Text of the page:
Note: Because cerebral palsy affects Glenda’s muscle coordination and speech, we used technology to help us have this conversation.
Highlights of This Episode:
- What Glenda’s working on now
- Which professional speakers Glenda looks up to
- How Glenda wants people to perceive her and what she wishes people would ask her about
- How technology helps Glenda type faster and proofread
- Which three technologies have improved Glenda’s quality of life the most
- Why people are so scared to push the boundaries of their capabilities
“Go beyond your fear of something you want to do, and do it. See how your life changes”
–Glenda Watson Hyatt (Click to share – thanks!)
About Glenda Watson Hyatt:
Glenda Watson Hyatt is a blogger, a motivational speaker, and the author of the book I’ll Do it Myself. Her dedication to inspiring others to push past their fears is seen in the perseverance she demonstrated while writing her book. Glenda types with only her left thumb. One might imagine that ii takes quite a while to write a book that way, but her motivation to share her story in hopes that it will help others live their lives propelled her to completion.
Because of a lack of oxygen at birth, Glenda has cerebral palsy, mostly affecting her muscle coordination, balance, and speech. However, being labeled as functionally nonverbal and using a wheelchair for mobility hasn’t prevented Glenda from living her life to the fullest.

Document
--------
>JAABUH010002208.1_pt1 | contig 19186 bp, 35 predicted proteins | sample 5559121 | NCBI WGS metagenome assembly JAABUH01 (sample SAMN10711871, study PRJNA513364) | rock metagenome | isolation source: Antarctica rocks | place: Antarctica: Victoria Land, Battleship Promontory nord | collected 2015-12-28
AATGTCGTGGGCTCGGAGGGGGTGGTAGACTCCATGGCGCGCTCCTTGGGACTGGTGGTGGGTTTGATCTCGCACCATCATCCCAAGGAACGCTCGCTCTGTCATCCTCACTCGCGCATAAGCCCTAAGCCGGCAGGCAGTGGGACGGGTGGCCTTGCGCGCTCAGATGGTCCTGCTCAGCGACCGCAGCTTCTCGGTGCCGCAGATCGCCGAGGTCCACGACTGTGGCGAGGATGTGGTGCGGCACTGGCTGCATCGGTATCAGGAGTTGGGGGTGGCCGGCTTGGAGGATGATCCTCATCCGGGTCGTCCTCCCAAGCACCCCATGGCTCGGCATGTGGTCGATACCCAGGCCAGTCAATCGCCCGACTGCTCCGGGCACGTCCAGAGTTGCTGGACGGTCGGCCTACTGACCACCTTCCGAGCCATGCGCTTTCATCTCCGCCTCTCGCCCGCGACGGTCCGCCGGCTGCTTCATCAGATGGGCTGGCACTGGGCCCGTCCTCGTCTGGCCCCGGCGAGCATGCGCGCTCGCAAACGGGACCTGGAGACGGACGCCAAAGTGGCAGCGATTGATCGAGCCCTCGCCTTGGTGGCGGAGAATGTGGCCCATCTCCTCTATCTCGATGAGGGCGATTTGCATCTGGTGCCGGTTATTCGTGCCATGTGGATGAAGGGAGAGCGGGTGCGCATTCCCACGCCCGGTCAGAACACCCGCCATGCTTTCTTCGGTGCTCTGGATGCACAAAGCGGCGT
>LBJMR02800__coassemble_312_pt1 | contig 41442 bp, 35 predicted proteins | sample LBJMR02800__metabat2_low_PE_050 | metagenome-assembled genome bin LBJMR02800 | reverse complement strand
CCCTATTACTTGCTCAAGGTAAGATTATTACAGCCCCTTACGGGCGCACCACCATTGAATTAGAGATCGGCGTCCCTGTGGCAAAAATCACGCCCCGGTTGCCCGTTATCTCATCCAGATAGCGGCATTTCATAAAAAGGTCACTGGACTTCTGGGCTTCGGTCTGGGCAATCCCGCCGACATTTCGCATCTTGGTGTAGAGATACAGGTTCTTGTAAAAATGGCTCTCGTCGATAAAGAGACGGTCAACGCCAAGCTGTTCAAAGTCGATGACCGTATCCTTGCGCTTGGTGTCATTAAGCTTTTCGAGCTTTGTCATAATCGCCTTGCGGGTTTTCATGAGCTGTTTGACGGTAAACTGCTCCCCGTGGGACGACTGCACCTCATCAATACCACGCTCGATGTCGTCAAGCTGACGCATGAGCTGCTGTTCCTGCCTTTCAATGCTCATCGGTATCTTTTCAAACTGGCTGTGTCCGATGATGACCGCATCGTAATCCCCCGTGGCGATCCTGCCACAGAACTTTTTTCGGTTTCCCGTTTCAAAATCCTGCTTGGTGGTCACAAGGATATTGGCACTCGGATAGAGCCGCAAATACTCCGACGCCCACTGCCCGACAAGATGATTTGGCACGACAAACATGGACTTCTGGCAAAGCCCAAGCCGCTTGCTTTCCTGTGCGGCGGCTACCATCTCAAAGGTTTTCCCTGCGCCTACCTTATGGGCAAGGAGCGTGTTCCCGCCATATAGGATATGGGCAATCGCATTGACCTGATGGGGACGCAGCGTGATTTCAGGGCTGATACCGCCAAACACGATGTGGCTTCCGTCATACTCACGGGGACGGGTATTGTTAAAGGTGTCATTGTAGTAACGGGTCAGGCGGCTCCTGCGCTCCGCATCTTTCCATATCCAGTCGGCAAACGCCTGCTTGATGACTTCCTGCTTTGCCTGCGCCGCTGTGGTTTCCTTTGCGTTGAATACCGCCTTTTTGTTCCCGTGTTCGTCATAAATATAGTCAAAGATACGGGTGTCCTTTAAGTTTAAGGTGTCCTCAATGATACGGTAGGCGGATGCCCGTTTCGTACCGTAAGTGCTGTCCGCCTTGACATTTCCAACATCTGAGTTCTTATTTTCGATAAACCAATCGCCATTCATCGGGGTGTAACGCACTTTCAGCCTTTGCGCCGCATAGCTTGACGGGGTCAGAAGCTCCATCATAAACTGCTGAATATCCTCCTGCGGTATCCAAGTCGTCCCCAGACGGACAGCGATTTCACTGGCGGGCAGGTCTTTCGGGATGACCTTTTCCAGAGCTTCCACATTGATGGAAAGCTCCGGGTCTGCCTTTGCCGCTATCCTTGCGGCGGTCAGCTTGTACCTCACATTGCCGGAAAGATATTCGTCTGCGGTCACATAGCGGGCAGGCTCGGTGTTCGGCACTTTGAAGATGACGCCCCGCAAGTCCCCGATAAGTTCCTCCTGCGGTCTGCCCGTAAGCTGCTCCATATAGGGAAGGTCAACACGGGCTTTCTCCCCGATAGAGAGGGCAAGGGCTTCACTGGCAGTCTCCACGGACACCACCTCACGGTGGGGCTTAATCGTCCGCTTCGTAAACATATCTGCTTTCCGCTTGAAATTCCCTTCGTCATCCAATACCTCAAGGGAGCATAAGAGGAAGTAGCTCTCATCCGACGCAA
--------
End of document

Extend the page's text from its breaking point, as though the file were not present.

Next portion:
She is married to a wonderful man, Darrell, who also has cerebral palsy, making life that much more interesting. Together they struggle to find employers and business clients who look beyond their disabilities to see their skills, talents, and God-given gifts. Their ambitions are as normal as any couple’s: pay off the mortgage, travel, and save for retirement.
Links and Resources Mentioned in This Episode:
Thanks for Listening!
Subscribe to Productive Flourishing on iTunes to get all the latest episodes delivered straight to your preferred mobile device. This is the perfect option for listening to the show in the car, on the subway, or while you’re working out. Plus, you won’t have to fuss with figuring out how you’re going to listen.